A few months before her 50th birthday, Diane Martin pulled aside her adult daughters to tell them a secret. It felt like a naughty secret.
She told them something she couldn’t tell just anybody at the time: Martin had started pole dancing for exercise. And, she loved it.
“I just loved it from the very beginning, from my very first spin,” Martin said.
Finding “pole,” as she calls it, proved life-changing for Martin. She went on to help start a movement in Colorado Springs, transforming lives and perceptions along the way.
But it was tricky back in 2008. Pole wasn’t respected as a sport or a way of self-empowerment. It was seen as what happens at a strip club.
“At the time, you were careful who you tell and how you tell it,” Martin says. “It was something really taboo. Some people still see it that way.”
The judgment was especially harsh for someone such as Martin, an ordained minister. Sure, she wondered what people at church would think about their pastor’s hobby. But that wasn’t going to stop her.
Because throughout Martin’s life, she had learned a hard lesson: to stop caring about what people think.
A new way of life
Earlier in her life, Martin wasn’t one for venturing outside comfort zones. Just think about her as a 19-year-old. Just married. Just starting to attend her husband’s Pentecostal church, where women were told not to go to college or speak up. She decided to leave the church 13 years later. And leave that man four years after that.
As one of her first acts as a single woman, the 36-year-old enrolled in seminary school. Maybe she was trying to prove a point.
“I sort of thought that would seem countercultural to them,” she said, speaking of her former church. “Because I had never seen a female pastor.”
Martin became one.
“I never would’ve put myself on a pulpit anymore than I would’ve put myself on a pole,” she says now. “Anything like that was so foreign.”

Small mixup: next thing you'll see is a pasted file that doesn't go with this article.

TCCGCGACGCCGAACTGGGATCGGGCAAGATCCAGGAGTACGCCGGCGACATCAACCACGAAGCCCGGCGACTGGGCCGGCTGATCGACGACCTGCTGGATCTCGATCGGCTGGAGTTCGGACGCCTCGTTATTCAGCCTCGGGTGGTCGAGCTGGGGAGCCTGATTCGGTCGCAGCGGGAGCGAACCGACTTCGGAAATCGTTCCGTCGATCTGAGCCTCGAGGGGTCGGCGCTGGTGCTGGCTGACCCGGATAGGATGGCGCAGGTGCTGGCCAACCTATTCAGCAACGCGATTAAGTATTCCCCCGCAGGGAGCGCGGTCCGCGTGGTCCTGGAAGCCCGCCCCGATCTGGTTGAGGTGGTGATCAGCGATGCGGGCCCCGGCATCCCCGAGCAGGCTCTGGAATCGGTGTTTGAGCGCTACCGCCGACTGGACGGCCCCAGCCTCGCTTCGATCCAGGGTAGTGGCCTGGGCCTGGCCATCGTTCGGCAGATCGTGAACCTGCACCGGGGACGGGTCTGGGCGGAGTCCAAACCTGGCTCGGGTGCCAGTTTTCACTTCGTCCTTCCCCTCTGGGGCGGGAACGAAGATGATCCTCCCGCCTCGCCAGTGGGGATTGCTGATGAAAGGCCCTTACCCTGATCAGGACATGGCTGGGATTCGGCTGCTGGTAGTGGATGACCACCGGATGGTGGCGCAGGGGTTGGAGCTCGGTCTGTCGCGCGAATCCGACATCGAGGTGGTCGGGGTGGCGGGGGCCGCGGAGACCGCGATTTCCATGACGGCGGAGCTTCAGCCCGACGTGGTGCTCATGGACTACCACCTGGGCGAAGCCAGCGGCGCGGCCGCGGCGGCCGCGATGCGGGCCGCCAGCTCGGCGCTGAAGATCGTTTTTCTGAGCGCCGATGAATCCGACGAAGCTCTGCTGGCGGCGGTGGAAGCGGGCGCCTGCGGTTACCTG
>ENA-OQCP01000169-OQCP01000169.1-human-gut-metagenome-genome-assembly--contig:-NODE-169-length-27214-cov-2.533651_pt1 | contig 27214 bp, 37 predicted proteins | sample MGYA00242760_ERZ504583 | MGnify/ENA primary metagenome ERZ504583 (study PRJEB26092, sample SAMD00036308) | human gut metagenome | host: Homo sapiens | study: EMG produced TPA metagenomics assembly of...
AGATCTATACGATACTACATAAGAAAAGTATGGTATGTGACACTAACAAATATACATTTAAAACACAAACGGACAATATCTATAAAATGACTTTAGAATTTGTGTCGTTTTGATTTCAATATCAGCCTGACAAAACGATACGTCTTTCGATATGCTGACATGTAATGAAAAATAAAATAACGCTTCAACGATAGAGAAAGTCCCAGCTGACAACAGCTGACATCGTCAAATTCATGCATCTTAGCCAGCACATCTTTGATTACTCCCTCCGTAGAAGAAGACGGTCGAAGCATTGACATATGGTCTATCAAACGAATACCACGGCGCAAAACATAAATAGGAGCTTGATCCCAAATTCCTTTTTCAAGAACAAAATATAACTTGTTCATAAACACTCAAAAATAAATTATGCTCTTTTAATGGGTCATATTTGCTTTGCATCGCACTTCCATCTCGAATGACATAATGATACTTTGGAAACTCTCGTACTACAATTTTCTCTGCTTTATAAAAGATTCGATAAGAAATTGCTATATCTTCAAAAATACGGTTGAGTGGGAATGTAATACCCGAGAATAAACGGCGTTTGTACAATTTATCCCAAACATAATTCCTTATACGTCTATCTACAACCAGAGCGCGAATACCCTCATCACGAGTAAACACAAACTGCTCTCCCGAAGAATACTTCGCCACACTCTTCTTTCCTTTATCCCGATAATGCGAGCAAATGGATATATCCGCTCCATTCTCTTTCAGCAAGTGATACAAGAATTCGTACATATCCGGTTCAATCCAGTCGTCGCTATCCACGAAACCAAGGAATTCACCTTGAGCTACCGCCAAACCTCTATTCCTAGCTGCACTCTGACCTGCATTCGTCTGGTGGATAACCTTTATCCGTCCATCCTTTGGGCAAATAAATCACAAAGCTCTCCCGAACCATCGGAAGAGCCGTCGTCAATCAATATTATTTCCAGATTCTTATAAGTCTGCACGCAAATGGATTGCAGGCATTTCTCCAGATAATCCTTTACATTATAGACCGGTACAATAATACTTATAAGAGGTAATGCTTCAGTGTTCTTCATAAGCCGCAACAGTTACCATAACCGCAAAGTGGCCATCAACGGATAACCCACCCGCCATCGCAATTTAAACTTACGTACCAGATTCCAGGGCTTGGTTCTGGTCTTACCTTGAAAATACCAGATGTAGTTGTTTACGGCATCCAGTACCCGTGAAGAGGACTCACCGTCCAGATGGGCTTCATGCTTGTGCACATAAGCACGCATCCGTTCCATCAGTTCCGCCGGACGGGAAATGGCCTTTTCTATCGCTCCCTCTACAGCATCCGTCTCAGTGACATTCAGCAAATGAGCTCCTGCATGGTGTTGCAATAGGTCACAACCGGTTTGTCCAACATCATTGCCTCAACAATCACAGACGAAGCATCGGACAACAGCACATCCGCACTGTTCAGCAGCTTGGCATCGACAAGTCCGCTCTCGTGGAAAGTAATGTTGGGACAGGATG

That became her new way of life, forging unfamiliar paths.
When she took her first pole class, at a dance studio in Colorado Springs, she was 20 years older than the other students and slower to learn. She had to repeat the first level when everyone else passed.
“It can be demoralizing to feel like you’re behind everyone else,” she said. “If I hadn’t loved it so much, I would’ve quit.”
Sharing a passion
Martin wanted to spread the love, without the pressure, so she started teaching pole classes out of her basement. Her 20-something daughters were among her first clients.
Interest grew enough that she opened a small studio called Pole Revolution, or Pole Rev for short, in 2011. The name’s a nod to Martin’s other profession as a reverend.
“And that it revolutionized my life,” Martin says.
It did the same for Krista Mauss, who walked into a Pole Revolution class in 2016. She’d been taking pole classes in Seattle as a way to stay in shape during college.
“For a lot of women, we have a hard time finding fitness that’s fun for us,” says Mauss, who played rugby and was a cheerleader in high school.
Her mom suggested a new sport. “I was like, ‘Pole dancing?’” Mauss, 27, says. “‘Mom, please.’”
Just like Martin, she was instantly hooked. She felt like part of a team again. She felt strong again. She felt like she was on a mission to show people another side of pole dancing.
“It kind of became an obsession,” Mauss said.
She began researching the history of pole as a sport, which she learned started centuries before pole dancing sprung up at strip clubs.
“We deal with a lot of stigmas,” she said. “People kind of say, ‘I don’t approve of this.’”
That’s changing, as pole fitness classes become more mainstream and participants show off the athleticism involved.